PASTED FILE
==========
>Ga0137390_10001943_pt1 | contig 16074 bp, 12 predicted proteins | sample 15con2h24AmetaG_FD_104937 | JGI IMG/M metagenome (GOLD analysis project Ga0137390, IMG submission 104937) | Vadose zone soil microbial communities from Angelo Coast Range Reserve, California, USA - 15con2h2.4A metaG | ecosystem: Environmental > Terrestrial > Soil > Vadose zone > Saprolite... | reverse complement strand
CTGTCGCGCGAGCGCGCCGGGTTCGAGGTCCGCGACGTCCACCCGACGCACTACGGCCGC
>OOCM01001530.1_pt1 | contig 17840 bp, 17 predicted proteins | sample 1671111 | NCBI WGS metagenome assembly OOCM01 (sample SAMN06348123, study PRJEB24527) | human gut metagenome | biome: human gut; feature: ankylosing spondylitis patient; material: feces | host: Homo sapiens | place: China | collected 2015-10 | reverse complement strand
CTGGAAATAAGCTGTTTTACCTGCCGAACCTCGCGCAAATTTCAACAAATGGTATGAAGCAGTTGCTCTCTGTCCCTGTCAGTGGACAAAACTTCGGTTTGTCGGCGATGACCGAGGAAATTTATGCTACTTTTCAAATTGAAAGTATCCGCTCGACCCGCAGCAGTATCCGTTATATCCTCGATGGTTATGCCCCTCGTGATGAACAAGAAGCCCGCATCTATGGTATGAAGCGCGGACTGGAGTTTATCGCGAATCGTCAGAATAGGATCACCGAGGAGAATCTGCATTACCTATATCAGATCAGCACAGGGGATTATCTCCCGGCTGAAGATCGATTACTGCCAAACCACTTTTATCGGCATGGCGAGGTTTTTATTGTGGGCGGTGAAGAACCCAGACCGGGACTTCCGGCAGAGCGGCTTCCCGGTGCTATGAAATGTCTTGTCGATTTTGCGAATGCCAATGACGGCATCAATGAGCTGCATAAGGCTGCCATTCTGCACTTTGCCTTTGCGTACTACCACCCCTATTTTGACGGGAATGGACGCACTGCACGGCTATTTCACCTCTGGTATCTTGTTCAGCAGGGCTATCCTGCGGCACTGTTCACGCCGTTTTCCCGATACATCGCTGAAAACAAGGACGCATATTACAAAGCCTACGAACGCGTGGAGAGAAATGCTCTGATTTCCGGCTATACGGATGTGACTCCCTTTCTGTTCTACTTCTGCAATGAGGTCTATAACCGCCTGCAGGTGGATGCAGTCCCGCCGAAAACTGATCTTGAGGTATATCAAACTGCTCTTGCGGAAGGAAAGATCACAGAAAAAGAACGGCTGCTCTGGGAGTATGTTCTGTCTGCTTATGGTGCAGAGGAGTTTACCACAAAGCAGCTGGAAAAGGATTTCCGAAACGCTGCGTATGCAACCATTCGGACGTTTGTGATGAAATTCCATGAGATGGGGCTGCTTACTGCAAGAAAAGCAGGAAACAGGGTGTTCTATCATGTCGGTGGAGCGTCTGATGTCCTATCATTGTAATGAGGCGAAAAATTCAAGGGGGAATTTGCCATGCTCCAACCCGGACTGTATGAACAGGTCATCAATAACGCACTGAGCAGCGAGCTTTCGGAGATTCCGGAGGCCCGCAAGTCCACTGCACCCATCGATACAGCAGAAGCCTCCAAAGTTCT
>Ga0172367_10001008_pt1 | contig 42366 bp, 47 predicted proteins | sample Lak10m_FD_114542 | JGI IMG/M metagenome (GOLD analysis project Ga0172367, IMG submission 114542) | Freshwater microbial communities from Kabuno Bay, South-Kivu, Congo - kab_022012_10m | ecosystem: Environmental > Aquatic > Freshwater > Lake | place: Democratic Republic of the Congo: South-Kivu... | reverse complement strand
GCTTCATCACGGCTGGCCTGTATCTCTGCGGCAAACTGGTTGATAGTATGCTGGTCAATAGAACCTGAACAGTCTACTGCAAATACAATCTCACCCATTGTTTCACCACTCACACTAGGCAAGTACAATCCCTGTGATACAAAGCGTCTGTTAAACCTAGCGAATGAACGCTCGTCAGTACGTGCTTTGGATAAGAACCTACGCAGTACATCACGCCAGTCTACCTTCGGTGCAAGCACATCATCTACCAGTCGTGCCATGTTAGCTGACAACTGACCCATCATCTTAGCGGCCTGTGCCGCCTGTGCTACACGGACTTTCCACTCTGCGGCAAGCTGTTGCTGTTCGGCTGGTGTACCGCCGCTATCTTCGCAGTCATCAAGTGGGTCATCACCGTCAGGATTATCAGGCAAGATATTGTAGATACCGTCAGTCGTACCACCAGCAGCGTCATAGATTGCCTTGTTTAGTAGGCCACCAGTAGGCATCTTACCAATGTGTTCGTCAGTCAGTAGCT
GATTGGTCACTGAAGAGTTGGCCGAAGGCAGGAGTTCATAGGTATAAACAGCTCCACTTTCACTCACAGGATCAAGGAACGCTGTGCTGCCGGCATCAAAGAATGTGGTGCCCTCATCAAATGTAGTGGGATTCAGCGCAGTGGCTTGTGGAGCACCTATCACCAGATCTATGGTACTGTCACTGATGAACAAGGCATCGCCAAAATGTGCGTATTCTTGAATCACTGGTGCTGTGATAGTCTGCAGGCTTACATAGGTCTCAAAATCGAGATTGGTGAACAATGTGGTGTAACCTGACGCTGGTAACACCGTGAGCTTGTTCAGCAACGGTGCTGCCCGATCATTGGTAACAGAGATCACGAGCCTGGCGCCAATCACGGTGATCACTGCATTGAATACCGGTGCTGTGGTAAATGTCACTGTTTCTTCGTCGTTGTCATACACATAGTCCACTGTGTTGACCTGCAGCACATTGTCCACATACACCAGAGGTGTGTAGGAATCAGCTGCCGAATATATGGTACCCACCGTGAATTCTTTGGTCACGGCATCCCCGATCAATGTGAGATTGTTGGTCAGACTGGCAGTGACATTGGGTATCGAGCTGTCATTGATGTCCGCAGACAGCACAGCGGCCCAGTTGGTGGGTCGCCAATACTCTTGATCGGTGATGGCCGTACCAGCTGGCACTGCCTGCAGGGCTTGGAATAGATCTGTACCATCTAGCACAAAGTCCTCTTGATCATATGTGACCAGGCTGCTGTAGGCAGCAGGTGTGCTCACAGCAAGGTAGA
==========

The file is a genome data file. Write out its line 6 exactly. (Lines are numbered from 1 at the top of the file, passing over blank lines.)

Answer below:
GCTTCATCACGGCTGGCCTGTATCTCTGCGGCAAACTGGTTGATAGTATGCTGGTCAATAGAACCTGAACAGTCTACTGCAAATACAATCTCACCCATTGTTTCACCACTCACACTAGGCAAGTACAATCCCTGTGATACAAAGCGTCTGTTAAACCTAGCGAATGAACGCTCGTCAGTACGTGCTTTGGATAAGAACCTACGCAGTACATCACGCCAGTCTACCTTCGGTGCAAGCACATCATCTACCAGTCGTGCCATGTTAGCTGACAACTGACCCATCATCTTAGCGGCCTGTGCCGCCTGTGCTACACGGACTTTCCACTCTGCGGCAAGCTGTTGCTGTTCGGCTGGTGTACCGCCGCTATCTTCGCAGTCATCAAGTGGGTCATCACCGTCAGGATTATCAGGCAAGATATTGTAGATACCGTCAGTCGTACCACCAGCAGCGTCATAGATTGCCTTGTTTAGTAGGCCACCAGTAGGCATCTTACCAATGTGTTCGTCAGTCAGTAGCT